From her position, Clack says she is seeing people from across the ideological spectrum interested in helping, not just denominations like the PC(USA), maintaining a role in immigration even through a dramatic reduction in admissions to the United States the last four years. Those reductions prompted many resettlement offices to severely curtail their staff and services, so now they are trying to ramp up their operations as they see an influx of cases.

Even in the PC(USA), Krehbiel says she is seeing a surge in interest. In her home Presbytery of Baltimore, she says a presbytery-wide call about resettlement attracted a third of the churches in the presbytery, whereas similar events in the past attracted a handful of participants.

Upcoming Afghanistan webinars from PDA and the Office of Public Witness

But there are places where the desire to help exceeds demand. University Presbyterian Church in El Paso, Texas is accustomed to providing welcome to immigrants crossing the U.S. Southern Border with Mexico, and the church is ready to provide similar welcome to Afghan refugees. But they have not seen them, as most refugees in the area are being housed at Fort Bliss and out of the sight or access of the community.

“We’re frustrated we can’t get in and we are not able to provide, at the very least, some basic welcome,” said the Rev. Tim Gray, co-pastor of University Presbyterian.

Gray says he has heard people housed at Fort Bliss are told they can leave. But being in the desert in a foreign country, he says it’s understandable refugees would not want to leave. Not being able to go onto the base, Gray said they do not know how refugees are being treated. So, he said, they wait for the opportunity to welcome Afghan refugees.

“El Paso is a people who know who we are,” Gray says. “We’re immigrants, and we know what it means to be welcomed. So why wouldn’t we want to express that to those who are coming in now?”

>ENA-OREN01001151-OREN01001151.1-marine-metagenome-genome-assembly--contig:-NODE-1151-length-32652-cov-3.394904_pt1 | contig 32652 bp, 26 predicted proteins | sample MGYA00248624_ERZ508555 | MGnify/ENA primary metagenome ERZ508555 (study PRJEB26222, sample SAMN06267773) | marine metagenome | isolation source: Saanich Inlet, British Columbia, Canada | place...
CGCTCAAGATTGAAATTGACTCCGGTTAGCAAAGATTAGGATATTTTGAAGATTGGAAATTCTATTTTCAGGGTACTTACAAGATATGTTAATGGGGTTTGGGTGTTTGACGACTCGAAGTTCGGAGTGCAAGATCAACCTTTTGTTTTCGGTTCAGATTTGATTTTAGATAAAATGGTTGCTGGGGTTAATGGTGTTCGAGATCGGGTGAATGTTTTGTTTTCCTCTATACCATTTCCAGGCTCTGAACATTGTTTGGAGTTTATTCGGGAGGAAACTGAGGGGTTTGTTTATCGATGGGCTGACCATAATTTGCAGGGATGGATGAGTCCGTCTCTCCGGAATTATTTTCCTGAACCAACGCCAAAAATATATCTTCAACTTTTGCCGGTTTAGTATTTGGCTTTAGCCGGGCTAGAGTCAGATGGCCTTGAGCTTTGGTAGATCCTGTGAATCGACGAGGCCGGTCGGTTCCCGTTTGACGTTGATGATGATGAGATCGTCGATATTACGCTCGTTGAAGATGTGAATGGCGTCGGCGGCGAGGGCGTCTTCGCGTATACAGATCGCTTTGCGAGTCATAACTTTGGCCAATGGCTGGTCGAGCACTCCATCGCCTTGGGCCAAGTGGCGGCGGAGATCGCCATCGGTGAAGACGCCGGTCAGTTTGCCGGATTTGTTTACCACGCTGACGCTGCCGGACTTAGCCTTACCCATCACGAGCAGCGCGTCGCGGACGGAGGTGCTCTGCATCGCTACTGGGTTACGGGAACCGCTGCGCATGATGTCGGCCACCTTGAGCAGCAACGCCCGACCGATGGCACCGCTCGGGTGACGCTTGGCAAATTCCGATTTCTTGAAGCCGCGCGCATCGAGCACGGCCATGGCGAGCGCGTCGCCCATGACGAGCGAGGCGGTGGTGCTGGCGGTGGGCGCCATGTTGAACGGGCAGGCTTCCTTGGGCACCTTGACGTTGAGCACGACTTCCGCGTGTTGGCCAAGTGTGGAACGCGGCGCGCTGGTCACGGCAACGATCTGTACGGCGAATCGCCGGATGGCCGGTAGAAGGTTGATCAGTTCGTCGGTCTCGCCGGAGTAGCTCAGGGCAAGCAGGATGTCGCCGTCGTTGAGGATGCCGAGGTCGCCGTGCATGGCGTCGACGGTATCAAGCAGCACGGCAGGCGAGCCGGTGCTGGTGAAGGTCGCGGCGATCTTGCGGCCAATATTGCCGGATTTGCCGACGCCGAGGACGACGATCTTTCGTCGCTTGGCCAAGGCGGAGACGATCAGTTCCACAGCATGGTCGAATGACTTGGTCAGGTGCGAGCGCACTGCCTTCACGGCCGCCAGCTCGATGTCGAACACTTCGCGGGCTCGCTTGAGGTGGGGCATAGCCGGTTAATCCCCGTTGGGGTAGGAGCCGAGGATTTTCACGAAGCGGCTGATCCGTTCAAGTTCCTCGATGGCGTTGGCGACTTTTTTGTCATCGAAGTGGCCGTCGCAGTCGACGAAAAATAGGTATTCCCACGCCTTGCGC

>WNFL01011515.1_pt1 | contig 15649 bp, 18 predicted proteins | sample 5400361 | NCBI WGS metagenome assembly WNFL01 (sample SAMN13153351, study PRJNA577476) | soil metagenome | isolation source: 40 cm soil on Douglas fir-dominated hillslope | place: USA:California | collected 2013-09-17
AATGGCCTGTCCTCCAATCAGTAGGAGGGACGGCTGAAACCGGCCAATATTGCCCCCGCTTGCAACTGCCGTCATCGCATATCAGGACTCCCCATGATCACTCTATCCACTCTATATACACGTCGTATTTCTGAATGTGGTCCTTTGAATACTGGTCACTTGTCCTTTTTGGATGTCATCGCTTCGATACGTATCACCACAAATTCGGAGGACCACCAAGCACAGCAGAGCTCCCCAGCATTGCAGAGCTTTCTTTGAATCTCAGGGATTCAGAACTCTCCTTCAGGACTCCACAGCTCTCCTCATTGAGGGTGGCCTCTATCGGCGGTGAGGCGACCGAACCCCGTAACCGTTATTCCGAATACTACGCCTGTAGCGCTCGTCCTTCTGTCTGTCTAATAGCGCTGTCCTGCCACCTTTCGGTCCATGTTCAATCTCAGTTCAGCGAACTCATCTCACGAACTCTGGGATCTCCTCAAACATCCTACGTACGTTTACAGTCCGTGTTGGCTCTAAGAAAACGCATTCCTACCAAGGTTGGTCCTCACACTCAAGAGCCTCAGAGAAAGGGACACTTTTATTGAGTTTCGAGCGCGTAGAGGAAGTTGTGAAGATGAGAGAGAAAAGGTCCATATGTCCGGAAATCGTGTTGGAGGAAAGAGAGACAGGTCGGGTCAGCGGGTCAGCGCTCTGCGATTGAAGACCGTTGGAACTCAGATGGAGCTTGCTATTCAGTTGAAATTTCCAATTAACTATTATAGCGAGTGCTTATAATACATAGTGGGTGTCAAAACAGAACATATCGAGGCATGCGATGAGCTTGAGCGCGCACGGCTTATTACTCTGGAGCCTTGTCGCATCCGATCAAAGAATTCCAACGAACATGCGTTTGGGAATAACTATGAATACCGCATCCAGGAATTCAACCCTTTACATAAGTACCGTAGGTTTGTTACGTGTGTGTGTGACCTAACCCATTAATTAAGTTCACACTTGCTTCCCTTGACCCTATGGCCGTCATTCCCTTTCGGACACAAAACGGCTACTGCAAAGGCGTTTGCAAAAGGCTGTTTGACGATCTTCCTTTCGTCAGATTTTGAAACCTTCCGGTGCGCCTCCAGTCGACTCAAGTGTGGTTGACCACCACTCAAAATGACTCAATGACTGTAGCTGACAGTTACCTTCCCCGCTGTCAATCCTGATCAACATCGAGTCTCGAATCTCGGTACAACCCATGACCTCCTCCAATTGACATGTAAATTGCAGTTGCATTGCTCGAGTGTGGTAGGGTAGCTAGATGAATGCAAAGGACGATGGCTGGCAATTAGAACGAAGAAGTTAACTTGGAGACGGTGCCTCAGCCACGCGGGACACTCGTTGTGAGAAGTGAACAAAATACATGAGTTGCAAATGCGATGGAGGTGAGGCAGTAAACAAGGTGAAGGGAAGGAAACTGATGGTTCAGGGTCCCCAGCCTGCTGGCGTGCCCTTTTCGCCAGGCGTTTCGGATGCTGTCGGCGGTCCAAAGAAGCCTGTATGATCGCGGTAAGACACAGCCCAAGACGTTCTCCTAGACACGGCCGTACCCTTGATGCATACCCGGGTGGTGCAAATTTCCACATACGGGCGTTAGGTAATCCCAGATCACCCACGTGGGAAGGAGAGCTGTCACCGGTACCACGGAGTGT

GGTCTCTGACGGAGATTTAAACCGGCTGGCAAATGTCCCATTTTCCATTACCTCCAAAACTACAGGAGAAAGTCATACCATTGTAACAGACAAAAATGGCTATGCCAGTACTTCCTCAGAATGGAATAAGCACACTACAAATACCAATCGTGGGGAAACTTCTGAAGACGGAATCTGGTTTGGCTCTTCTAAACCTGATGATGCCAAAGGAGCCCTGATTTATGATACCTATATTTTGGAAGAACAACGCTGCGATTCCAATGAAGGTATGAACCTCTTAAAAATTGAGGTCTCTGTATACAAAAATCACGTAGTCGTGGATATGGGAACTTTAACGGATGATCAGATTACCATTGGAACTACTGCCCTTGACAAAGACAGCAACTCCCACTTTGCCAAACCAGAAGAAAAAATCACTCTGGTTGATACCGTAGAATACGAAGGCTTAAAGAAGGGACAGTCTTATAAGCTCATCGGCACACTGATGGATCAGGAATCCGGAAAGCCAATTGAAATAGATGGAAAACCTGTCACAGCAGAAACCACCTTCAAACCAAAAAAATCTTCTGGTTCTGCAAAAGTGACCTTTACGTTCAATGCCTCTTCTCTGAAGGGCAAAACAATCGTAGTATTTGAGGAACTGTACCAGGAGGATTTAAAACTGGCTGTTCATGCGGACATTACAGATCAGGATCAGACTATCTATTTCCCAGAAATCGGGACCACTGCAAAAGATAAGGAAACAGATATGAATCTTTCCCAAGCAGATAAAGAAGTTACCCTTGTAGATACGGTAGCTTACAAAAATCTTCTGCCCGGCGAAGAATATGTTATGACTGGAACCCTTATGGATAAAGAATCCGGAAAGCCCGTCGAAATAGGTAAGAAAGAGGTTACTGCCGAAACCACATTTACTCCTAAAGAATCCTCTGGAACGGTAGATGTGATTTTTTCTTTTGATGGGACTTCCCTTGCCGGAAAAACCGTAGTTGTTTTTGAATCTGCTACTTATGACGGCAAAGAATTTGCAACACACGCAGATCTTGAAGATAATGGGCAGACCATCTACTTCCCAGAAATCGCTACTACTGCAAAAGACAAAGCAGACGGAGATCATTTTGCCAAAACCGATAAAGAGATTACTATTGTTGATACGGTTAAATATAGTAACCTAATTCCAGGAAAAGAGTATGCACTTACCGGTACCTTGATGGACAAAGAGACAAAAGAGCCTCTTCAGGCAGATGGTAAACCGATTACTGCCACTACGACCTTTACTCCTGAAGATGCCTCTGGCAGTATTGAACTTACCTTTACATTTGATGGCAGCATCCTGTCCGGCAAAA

Marines process evacuees at Hamid Karzai International Airport in Kabul, Afghanistan, on Aug. 28. Many Afghan evacuees will be making new homes in the United States with help from churches and faith communities. (Photo by Marine Corps Staff Sgt. Victor Mancilla, Department of Defense)

Krehbiel said PDA and CWS believe in 2022 they will need many more University and First Presbyterian New Havens ready and willing to provide welcome. There are many roles to be played, she said, including government to evacuate refugees, legislators to enact laws that give refugees benefits, professional agencies like IRIS to help refugees navigate the details of resettlement, and “community members to be the actual hearts and hands that welcome people.”

Clack says churches that engage in welcome really expand their perspectives on their communities and deepen their commitments to justice work.

“Something that we talk about a lot is community transformation,” Clack says. “As churchgoers get involved in this work, they become closer to systems of potential inequity or inequality, or even gaps in their own communities. And then, because they’re close to them, they become more aware, they become advocates, and then they become catalysts for change.”

Churches also become committed to the work of welcoming.

Despite the challenge of building a shower and communicating with her guests in Farsi through Google Translate, Cadwallader says, “There are few times that it seems easy to follow Jesus’ teachings, and welcoming the stranger is really easy. And it feels like fulfillment of the mandate of the Gospel. It feels like a no brainer. It feels like this is what we’re called to do as Christians.

“It’s a hopeful thing in a pretty broken world. It’s a restorative thing and a healing thing in a very hurting world. It just is such a gift and I hope more and more and more churches do this.

“Don’t get hung up on the details. Just build the shower.”

Gifts to One Great Hour of Sharing enable Presbyterian Disaster Assistance to support Refugee and Asylum ministries.

Presbyterian Disaster Assistance is one of the Compassion, Peace & Justice ministries of the Presbyterian Mission Agency.